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The Civil War Letters of Joseph Hopkins Twichell

A Chaplain's Story

Edited by Peter Messent and Steve Courtney

Publication Year: 2006

In 1861 young Joseph Twichell cut short his seminary studies to become a Union Army chaplain in New York's Excelsior Brigade. A middle-class New England Protestant, Twichell served for three years in a regiment manned mostly by poor Irish American Catholics. This selection of Twichell's letters to his Connecticut family will rank him alongside the Civil War's most literate and insightful firsthand chroniclers of life on the road, in battle, and in camp. As a noncombatant, he at once observed and participated in the momentous events of the Peninsula and Wilderness Campaigns and at the Second Bull Run, as well as at Fredericksburg, Chancellorsville, Gettysburg, and Spotsylvania.

Twichell writes about politics and slavery and the theological and cultural divide between him and his men. Most movingly, he tells of tending the helpless, burying the dead, and counseling the despondent. Alongside accounts of a run-in with slave hunters, a massive withdrawal of wounded soldiers from Richmond, and other extraordinary events, Twichell offers close-up views of his commanding officer, the "political general" Daniel Sickles, surely one of the most colorful and controversial leaders on either side.

Civil War scholars and enthusiasts will welcome this fresh voice from an underrepresented class of soldier, the army chaplain. Readers who know of Twichell's later life as a prominent minister and reformer or as Mark Twain's closest friend will appreciate these insights into his early, transforming experiences.

Published by: University of Georgia Press


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pp. vii-viii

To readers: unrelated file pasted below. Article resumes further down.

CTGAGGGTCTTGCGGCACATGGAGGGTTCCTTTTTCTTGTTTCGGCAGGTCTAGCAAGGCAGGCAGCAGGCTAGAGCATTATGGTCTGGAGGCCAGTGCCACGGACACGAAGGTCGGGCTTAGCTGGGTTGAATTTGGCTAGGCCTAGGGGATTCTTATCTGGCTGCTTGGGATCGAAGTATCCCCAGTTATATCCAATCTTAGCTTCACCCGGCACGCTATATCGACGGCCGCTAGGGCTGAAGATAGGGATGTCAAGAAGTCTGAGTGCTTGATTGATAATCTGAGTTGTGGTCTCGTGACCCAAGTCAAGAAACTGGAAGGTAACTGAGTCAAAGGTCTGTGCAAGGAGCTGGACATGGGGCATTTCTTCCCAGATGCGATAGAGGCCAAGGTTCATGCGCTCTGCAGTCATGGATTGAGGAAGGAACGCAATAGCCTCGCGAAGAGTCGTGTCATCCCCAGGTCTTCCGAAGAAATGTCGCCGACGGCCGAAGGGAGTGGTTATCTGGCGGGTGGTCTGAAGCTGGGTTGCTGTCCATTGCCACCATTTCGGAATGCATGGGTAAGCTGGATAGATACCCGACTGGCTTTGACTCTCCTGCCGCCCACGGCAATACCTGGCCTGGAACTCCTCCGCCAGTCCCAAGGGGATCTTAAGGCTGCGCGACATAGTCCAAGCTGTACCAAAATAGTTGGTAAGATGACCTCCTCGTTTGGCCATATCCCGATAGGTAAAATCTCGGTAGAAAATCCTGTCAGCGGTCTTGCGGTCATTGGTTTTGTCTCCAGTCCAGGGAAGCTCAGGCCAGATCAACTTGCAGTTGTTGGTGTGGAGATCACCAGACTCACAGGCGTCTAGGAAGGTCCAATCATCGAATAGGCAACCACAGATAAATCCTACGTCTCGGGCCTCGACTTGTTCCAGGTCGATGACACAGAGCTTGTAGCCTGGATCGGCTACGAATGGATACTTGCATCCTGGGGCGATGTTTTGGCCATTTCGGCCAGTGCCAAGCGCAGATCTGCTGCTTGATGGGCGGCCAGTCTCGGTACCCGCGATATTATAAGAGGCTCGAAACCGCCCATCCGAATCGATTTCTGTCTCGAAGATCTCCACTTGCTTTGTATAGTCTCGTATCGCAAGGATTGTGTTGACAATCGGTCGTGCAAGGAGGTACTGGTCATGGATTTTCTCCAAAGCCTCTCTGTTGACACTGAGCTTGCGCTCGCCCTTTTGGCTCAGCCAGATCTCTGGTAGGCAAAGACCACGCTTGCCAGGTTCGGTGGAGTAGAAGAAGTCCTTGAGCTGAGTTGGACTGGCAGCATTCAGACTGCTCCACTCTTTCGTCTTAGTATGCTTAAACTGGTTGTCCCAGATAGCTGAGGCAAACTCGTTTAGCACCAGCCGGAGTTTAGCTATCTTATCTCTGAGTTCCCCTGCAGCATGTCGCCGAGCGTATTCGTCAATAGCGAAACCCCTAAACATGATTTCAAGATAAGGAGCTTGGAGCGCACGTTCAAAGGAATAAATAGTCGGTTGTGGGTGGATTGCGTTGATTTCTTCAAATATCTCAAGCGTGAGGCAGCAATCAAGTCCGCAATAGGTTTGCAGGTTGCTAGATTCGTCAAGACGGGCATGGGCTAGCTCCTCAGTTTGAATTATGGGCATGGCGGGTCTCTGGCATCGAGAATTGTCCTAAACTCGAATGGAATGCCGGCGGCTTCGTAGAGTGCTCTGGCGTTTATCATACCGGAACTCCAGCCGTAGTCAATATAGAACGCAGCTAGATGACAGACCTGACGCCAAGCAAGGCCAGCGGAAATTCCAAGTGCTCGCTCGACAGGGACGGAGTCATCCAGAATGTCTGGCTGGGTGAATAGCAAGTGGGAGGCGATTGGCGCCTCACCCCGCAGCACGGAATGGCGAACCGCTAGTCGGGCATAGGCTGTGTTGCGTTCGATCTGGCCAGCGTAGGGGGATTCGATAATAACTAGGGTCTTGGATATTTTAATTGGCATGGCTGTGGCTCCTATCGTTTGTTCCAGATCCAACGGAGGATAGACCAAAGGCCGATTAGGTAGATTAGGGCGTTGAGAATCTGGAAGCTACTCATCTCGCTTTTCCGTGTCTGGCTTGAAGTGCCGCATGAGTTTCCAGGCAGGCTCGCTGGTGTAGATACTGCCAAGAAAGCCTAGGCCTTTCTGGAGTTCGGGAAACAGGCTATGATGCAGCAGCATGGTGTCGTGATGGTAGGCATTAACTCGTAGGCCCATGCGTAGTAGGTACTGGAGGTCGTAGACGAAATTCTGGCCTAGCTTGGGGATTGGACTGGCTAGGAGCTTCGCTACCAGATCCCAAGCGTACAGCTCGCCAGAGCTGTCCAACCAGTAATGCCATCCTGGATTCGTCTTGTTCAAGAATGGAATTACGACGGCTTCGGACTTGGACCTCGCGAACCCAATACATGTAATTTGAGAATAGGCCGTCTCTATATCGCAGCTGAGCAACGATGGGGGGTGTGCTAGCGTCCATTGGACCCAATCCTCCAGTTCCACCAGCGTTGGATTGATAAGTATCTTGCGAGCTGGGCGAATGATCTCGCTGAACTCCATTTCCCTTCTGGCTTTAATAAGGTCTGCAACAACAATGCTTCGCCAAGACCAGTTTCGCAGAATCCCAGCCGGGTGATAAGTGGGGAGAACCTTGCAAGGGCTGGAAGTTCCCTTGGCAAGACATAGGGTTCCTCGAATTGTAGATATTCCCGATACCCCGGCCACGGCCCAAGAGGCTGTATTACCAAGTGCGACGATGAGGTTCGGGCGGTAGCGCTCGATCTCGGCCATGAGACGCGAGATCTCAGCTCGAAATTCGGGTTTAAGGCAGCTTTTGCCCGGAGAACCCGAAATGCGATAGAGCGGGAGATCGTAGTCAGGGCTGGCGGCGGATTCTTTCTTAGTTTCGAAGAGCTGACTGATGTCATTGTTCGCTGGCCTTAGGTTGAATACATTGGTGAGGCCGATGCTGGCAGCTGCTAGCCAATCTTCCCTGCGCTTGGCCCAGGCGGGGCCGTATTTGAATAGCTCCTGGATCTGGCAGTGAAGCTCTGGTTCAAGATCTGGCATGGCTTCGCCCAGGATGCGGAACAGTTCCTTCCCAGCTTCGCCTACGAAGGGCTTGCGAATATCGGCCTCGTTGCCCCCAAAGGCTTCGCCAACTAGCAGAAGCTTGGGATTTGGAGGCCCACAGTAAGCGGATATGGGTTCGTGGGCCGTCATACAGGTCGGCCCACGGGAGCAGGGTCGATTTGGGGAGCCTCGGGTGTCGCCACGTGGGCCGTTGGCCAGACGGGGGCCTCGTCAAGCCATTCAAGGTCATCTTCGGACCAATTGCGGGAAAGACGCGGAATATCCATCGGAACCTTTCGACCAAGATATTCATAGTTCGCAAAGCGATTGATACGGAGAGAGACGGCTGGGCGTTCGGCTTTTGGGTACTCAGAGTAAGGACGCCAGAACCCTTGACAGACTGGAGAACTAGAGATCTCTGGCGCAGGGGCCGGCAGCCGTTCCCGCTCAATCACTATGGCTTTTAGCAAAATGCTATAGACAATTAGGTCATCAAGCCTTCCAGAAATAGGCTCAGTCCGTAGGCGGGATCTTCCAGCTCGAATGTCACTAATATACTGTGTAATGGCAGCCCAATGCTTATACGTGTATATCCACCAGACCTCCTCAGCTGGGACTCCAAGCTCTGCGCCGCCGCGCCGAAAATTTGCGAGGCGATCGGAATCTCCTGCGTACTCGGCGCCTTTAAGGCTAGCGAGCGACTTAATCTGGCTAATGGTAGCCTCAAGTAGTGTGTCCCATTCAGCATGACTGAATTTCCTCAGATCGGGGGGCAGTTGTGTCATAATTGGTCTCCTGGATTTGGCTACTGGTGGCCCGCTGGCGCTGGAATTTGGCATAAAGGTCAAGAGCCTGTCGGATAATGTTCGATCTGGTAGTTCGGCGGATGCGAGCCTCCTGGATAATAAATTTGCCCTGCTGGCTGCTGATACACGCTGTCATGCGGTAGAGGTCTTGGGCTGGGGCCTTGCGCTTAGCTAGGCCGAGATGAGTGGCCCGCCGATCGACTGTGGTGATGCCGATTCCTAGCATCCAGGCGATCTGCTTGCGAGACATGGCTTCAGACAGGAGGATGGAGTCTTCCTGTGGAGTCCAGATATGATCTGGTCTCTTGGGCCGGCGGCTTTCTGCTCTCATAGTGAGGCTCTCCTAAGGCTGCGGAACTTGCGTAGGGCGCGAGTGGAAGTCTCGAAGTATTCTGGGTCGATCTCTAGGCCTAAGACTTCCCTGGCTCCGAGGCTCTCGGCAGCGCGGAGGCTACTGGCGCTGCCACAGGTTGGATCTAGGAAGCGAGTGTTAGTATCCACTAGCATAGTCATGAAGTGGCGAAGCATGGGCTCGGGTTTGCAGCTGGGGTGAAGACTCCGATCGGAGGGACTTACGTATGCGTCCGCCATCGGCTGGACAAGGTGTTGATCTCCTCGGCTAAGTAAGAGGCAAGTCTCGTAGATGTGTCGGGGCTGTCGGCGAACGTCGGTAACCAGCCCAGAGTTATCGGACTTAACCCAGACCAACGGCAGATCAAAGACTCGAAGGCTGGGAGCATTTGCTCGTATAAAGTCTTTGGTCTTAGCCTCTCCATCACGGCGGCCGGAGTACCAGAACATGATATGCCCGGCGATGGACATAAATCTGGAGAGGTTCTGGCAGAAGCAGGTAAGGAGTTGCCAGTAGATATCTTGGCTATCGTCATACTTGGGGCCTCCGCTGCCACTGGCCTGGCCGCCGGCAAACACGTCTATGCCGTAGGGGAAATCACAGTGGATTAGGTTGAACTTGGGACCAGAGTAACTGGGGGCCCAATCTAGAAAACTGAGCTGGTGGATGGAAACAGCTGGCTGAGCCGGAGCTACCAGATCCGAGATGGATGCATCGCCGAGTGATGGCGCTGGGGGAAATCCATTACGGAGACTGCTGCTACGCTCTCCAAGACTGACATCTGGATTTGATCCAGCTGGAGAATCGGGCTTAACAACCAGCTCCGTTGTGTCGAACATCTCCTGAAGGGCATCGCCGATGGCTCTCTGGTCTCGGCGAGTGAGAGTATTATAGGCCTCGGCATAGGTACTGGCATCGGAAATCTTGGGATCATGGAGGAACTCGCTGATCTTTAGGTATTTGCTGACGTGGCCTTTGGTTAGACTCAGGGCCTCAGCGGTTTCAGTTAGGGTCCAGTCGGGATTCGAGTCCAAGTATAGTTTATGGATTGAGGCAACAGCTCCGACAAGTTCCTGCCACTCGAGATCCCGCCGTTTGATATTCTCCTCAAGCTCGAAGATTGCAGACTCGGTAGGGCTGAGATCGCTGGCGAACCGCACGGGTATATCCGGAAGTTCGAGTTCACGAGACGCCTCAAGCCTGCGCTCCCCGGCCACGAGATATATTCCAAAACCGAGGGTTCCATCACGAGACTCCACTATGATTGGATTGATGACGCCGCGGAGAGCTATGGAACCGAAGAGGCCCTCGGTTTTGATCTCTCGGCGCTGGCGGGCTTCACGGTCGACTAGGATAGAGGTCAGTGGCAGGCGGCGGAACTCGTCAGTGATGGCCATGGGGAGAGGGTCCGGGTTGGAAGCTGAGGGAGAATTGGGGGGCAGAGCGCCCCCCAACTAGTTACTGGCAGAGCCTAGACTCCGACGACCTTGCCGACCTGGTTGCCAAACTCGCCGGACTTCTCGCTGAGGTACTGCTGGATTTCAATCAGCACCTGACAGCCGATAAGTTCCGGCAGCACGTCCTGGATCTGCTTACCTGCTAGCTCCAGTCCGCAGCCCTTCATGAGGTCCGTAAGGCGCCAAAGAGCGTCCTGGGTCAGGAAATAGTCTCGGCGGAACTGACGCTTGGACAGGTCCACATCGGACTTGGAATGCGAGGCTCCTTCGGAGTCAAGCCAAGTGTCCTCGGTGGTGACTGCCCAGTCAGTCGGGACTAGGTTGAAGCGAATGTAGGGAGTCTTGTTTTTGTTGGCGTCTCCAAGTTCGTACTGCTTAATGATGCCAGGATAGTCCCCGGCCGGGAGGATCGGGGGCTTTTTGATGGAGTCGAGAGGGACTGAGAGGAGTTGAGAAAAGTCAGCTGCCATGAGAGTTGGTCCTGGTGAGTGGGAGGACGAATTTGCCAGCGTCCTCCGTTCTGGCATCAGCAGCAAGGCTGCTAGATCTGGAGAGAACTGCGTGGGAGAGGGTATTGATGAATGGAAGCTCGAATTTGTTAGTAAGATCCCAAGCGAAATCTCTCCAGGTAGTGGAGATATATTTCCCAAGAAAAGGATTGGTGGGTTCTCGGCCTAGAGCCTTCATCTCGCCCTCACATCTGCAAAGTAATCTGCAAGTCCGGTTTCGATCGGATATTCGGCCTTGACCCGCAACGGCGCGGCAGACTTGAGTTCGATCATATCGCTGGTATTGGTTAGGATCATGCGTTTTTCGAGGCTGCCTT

List of Illustrations

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pp. ix-x

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pp. xi-xvi

The Civil War letters of Joseph Hopkins Twichell—nearly nine hundred pages are held by the Yale Collection of American Literature in the Beinecke Rare Book and Manuscript Library—provide the basis for the selection that follows. We thank the Library, and especially Steve Jones, for access to the letters and for help in having them copied. We also thank Joseph Twichell’s descendants, ...

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pp. 1-14

Joseph Hopkins Twichell was just two years out of Yale and studying for the clergy when he enlisted as chaplain of the Jackson Regiment of Daniel Sickles’s Excelsior Brigade in Lower Manhattan. The irony of a small-town New England Congregationalist minister-in-training shepherding the souls of tough Irish Catholics from the brickyards and tanneries of this neighborhood was not lost on Twichell. He wrote to his father on 22 April 1861: “If you ask why I fixed upon this particular regiment, ...

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1 April–July 1861: “This . . . regiment, composed as it is of rough, wicked men”